Confocal microscope image of liver cells (hepatocytes). Image: D. Becker

Confocal microscope image of liver cells (hepatocytes).
Image: D. Becker

Do you like the popularity of the art and science fusion?

I think it’s really stimulating to look down a microscope and see something beautiful that no one else has seen. I never tire of it. If it makes people more aware of what’s going on and inspires them then all the better.

Does your gel have any other effects?

We’ve also found that Nexagon is neuroprotective against the secondary spread of cell death following neuronal injury. We applied the gel to the site of the injury in the central nervous system (CNS) and found that it reduces the spread of cell death from injured cells to healthy ones in that bystander effect.

We couldn’t get investment or funding to take it forward because of the massive variability in CNS injuries and the market not big enough to produce returns for the investors. This is also relevant to stroke and spread of damage following stroke but there is not much interest in research or investment in this area. It is surprising but most research in spinal cord injury doesn’t relate to preventing the spread of damage after the injury – they know that most of the spread of damage occurs in the first 24-48 hrs, but no one is really trying to prevent that, more “can I transplant stem cells in 5 years”. I think we really need to address how we can reduce that spread of damage after the initial insult and then there will be more functionality and less to repair in the future.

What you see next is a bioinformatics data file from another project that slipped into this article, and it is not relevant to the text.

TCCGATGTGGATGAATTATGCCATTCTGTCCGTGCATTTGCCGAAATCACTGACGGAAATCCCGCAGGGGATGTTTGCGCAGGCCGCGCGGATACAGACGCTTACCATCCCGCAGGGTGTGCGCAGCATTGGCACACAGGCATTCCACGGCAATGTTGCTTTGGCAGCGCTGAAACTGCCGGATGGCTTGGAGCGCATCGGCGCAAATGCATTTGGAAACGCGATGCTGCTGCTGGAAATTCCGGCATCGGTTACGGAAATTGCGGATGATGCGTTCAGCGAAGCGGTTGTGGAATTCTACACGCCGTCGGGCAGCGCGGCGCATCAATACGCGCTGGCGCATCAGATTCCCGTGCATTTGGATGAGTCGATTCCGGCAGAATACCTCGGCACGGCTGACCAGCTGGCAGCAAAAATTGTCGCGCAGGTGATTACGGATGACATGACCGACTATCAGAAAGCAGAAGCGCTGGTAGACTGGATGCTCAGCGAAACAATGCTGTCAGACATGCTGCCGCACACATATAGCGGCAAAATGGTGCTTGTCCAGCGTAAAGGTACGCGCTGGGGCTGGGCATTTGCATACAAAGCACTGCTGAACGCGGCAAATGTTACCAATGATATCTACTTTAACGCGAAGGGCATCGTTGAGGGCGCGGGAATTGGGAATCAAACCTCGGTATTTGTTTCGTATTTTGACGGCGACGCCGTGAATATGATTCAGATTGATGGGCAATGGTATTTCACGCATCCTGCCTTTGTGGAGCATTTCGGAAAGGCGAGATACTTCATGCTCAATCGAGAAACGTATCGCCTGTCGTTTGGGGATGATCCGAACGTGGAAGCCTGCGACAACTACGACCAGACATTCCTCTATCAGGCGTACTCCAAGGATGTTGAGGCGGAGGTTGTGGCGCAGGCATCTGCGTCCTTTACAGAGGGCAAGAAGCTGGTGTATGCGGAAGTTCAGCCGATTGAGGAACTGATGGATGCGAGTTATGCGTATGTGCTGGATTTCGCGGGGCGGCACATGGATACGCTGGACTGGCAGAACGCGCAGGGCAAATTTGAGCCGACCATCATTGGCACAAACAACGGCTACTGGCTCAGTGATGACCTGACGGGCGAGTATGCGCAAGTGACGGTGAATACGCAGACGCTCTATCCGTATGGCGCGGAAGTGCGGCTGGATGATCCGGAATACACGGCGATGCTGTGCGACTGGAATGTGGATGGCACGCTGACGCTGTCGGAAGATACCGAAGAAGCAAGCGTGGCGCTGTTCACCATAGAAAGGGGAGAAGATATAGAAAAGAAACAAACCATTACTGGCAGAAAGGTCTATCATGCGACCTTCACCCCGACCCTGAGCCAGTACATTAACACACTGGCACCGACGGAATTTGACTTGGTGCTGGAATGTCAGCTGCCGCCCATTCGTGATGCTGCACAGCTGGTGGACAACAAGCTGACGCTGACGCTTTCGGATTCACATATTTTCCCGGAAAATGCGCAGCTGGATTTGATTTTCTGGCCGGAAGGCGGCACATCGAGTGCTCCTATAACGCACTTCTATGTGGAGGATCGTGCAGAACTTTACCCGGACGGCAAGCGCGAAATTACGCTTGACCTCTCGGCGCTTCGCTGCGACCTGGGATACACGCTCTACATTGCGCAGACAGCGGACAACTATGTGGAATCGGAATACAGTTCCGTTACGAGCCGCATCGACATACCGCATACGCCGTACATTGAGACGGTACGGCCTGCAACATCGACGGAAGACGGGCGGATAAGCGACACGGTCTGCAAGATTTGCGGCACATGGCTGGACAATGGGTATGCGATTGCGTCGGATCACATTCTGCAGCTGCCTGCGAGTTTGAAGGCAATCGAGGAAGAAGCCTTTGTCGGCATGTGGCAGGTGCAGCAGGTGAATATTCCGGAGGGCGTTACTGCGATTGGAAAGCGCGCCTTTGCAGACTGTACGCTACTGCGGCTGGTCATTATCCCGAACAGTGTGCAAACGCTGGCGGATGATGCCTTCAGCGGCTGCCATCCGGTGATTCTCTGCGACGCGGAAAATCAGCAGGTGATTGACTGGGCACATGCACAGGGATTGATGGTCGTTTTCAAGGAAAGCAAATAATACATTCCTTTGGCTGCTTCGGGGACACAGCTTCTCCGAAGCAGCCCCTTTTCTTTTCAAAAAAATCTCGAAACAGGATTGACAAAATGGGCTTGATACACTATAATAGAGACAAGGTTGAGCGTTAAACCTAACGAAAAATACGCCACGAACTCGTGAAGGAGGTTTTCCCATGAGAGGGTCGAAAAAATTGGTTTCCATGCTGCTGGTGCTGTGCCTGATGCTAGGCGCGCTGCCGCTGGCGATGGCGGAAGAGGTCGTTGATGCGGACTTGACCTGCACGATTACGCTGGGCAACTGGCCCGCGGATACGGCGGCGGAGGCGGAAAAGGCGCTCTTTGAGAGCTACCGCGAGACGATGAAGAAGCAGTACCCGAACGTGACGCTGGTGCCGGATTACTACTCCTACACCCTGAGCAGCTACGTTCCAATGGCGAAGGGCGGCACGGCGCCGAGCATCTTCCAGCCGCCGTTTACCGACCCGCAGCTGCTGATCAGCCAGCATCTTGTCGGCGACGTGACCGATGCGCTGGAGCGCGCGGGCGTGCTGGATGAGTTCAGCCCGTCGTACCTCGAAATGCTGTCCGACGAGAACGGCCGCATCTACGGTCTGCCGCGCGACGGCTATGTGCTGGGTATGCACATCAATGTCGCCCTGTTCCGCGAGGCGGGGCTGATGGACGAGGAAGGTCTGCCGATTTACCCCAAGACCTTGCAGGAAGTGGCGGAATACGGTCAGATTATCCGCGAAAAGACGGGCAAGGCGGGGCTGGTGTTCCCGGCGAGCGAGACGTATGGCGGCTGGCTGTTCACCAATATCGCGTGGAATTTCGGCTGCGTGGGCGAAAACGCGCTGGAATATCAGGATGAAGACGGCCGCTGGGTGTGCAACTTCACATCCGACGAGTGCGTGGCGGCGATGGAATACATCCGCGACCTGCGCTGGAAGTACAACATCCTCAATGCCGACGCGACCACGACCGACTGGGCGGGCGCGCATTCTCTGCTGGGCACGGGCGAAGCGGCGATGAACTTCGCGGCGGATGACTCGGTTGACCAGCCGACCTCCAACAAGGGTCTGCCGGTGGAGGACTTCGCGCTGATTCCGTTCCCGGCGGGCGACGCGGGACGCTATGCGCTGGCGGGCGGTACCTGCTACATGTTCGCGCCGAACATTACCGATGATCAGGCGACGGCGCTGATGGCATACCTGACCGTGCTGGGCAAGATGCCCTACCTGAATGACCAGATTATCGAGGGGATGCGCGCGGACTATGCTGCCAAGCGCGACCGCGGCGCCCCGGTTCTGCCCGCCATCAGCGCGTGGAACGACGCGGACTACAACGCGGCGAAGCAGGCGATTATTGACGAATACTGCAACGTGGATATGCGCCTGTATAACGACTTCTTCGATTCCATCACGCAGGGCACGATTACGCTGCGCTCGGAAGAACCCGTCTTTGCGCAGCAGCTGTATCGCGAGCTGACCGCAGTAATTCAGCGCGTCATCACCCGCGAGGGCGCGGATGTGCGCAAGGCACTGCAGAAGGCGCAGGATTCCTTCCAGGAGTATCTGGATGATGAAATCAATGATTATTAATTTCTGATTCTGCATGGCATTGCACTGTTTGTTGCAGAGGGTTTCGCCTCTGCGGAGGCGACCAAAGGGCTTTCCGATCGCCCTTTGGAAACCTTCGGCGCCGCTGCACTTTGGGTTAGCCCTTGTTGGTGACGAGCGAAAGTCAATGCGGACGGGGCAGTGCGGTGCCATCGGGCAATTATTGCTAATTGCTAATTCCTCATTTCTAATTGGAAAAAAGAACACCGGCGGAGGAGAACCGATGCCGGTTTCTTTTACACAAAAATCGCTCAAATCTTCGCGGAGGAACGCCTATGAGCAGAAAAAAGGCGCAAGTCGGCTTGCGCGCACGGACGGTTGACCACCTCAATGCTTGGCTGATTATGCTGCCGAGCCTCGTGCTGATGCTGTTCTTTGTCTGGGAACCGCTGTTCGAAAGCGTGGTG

How does the gel work?

What are gap junctions?

A gap junction is a small channel between two cells so they can communicate with each other. They are found in all cells in the body except red blood cells and skeletal muscle – even immune cells have them when they get activated.

A gap junction contains protein subunits in a ring, and these protein subunits are called connexins (Cx) that are known according to their molecular weight; the connexin protein Cx43 weighs 43KD.